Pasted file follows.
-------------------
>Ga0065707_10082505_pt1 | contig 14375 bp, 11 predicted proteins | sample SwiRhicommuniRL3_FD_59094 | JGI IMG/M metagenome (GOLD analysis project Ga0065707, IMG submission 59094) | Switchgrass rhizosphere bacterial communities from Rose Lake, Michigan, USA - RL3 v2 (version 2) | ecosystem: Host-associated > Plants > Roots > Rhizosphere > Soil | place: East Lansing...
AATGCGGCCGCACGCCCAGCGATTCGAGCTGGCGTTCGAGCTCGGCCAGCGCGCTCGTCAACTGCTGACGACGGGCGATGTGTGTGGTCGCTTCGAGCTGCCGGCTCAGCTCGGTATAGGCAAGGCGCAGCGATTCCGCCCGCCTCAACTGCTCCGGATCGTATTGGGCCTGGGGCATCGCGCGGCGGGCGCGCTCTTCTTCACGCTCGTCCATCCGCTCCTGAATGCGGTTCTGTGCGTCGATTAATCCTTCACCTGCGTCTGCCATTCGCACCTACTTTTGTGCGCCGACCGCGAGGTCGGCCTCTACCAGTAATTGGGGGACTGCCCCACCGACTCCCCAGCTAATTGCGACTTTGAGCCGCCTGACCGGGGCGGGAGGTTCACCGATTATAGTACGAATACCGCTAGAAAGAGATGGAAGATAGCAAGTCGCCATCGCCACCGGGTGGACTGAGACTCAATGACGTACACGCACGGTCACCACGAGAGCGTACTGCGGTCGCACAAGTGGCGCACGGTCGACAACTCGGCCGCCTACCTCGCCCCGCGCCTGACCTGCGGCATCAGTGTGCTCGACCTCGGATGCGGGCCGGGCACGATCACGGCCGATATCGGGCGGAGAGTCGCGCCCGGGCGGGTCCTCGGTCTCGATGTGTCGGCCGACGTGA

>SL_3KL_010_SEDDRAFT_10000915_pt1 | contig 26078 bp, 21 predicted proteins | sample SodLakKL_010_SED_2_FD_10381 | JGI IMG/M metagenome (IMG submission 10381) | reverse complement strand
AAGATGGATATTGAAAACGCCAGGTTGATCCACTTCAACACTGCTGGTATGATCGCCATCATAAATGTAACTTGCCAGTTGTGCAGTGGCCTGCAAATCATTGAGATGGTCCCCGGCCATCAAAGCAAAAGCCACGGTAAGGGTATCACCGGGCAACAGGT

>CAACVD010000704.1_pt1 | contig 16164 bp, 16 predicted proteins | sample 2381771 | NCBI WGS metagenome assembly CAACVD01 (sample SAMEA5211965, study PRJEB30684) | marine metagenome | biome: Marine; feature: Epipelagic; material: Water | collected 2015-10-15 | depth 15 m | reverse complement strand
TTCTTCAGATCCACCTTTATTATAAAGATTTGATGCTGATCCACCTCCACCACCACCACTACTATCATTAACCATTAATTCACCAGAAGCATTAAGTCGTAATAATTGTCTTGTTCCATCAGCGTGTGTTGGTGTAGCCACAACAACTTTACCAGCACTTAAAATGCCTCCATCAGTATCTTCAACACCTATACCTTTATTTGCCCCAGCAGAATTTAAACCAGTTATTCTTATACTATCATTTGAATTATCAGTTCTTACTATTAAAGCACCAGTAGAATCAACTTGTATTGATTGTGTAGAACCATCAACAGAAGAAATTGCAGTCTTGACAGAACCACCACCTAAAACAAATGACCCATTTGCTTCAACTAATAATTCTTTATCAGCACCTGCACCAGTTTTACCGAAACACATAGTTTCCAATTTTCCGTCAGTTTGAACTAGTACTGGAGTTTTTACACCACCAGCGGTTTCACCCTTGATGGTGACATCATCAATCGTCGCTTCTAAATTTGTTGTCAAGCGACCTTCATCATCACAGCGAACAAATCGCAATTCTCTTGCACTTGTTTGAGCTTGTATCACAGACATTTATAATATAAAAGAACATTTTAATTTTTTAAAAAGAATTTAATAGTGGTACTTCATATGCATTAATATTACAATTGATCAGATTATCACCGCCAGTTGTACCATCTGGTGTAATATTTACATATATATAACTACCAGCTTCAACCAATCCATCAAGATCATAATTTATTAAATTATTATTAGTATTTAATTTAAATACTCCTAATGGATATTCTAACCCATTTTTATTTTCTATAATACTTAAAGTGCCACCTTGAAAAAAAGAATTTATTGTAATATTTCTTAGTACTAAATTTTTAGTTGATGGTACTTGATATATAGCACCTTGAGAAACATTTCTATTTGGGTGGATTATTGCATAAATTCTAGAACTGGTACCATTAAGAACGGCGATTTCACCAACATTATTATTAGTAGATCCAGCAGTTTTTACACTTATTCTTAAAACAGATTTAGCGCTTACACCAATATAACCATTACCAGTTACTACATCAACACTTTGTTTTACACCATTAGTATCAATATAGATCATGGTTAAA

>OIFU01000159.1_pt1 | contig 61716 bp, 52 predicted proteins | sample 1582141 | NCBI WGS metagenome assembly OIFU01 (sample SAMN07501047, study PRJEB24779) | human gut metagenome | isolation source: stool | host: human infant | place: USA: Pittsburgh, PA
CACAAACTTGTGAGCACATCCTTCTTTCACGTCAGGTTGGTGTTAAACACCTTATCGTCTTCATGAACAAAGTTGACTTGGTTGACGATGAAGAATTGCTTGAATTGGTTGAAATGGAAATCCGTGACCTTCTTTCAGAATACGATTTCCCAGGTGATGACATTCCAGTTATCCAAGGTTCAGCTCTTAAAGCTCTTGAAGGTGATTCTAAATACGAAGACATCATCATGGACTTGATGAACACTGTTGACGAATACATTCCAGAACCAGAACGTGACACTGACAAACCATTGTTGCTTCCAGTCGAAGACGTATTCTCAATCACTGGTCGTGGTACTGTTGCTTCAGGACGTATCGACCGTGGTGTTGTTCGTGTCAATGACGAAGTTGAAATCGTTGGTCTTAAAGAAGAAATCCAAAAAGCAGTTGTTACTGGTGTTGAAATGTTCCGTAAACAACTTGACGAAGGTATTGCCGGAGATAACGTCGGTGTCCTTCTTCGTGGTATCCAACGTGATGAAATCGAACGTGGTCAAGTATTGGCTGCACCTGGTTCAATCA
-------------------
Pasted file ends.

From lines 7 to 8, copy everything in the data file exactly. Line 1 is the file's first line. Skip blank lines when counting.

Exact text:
>OIFU01000159.1_pt1 | contig 61716 bp, 52 predicted proteins | sample 1582141 | NCBI WGS metagenome assembly OIFU01 (sample SAMN07501047, study PRJEB24779) | human gut metagenome | isolation source: stool | host: human infant | place: USA: Pittsburgh, PA
CACAAACTTGTGAGCACATCCTTCTTTCACGTCAGGTTGGTGTTAAACACCTTATCGTCTTCATGAACAAAGTTGACTTGGTTGACGATGAAGAATTGCTTGAATTGGTTGAAATGGAAATCCGTGACCTTCTTTCAGAATACGATTTCCCAGGTGATGACATTCCAGTTATCCAAGGTTCAGCTCTTAAAGCTCTTGAAGGTGATTCTAAATACGAAGACATCATCATGGACTTGATGAACACTGTTGACGAATACATTCCAGAACCAGAACGTGACACTGACAAACCATTGTTGCTTCCAGTCGAAGACGTATTCTCAATCACTGGTCGTGGTACTGTTGCTTCAGGACGTATCGACCGTGGTGTTGTTCGTGTCAATGACGAAGTTGAAATCGTTGGTCTTAAAGAAGAAATCCAAAAAGCAGTTGTTACTGGTGTTGAAATGTTCCGTAAACAACTTGACGAAGGTATTGCCGGAGATAACGTCGGTGTCCTTCTTCGTGGTATCCAACGTGATGAAATCGAACGTGGTCAAGTATTGGCTGCACCTGGTTCAATCA